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Southeast Asia’s Carro raises $60M for its automotive classifieds and car financing service

Carro , an automotive classifieds service and car financing startup based in Singapore, has closed a $60 million Series B round to scale its business in Southeast Asia. The deal was co-led by SoftBank Ventures Korea, Insignia Ventures — the firm from ex-Sequoia Asia partner Yinglan Tan — and Facebook co-founder Eduardo Saverin’s B Capital Group. Other participants include IDG Ventures India founder Manika Arora (via his family fund) and existing Carro backers Venturra, Singtel Innov8, Golden Gate Ventures and Alpha JWC. Carro raised a $12 million Series A round in March 2017 . This latest capital takes it to $78 million from investors to date, according to Crunchbase . The 2.5-year-old company said in an announcement that $250 million of vehicles were sold last year across its three markets: Indonesia, Thailand and Singapore. That’s more than double the $120 million it claimed in 2016. Last March, Carro introduced its Genie Finance underwriting business, and over its first year, it claims to have originated over $100 million in loans while amassing a loan book of nearly $40 million. Carro CEO Aaron Tan previously spent time at Singtel Innov8 and is one of a trio of co-founders. Tan told TechCrunch that the capital will initially be spent growing Carro’s business in Indonesia, Thailand and Singapore, but further down the line, there’s a plan for expansion. “The exact markets are still to be determined but it may be a small setup in Japan and other sources of cars,” he added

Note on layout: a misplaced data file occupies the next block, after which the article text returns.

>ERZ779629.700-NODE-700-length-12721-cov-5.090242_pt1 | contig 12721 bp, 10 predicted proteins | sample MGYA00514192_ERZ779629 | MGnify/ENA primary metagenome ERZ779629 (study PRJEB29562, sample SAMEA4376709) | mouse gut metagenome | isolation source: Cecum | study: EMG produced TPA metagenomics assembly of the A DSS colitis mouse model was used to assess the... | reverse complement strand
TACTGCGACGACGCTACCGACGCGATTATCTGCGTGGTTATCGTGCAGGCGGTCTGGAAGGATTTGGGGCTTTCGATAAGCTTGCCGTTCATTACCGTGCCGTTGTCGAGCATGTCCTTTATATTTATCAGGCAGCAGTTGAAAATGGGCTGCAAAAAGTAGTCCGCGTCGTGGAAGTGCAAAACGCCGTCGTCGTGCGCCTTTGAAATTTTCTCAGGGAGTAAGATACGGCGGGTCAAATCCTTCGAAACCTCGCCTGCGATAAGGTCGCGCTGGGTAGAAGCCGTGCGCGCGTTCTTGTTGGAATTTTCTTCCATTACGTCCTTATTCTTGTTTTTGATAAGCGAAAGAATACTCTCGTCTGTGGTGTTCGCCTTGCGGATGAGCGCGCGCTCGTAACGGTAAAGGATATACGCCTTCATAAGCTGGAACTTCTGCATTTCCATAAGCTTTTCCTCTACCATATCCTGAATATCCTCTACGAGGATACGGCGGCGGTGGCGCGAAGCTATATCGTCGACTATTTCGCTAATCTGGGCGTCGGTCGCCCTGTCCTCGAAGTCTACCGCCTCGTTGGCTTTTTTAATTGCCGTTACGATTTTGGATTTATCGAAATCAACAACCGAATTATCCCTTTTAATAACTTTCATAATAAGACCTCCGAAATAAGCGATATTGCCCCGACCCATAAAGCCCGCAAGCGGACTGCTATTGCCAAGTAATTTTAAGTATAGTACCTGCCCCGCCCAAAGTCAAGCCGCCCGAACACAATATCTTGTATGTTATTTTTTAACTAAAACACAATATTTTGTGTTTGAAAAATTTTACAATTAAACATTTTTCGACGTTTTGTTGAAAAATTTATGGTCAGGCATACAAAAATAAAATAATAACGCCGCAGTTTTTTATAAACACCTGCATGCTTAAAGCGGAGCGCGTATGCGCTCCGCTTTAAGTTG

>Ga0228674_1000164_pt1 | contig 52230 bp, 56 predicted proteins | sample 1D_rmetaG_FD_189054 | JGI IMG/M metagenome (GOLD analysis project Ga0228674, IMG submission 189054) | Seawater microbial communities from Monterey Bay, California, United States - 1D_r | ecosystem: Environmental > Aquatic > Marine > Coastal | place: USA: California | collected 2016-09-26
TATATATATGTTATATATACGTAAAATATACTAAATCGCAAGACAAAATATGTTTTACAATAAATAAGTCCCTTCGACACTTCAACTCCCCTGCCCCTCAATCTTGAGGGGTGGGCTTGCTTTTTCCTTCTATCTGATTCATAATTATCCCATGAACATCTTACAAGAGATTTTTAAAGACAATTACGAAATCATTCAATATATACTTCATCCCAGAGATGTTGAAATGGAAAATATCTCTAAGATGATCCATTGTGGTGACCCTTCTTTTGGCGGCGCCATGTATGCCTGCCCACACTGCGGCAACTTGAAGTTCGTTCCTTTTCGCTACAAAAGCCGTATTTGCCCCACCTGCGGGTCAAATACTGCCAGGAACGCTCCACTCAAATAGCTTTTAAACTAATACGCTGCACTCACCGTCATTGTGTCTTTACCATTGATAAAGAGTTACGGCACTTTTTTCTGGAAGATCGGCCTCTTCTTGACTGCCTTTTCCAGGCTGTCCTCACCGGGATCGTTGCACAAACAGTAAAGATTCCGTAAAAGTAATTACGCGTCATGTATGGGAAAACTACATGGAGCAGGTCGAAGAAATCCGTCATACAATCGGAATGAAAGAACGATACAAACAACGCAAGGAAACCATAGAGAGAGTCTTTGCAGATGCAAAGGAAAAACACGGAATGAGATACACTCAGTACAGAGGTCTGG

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The crypto alternative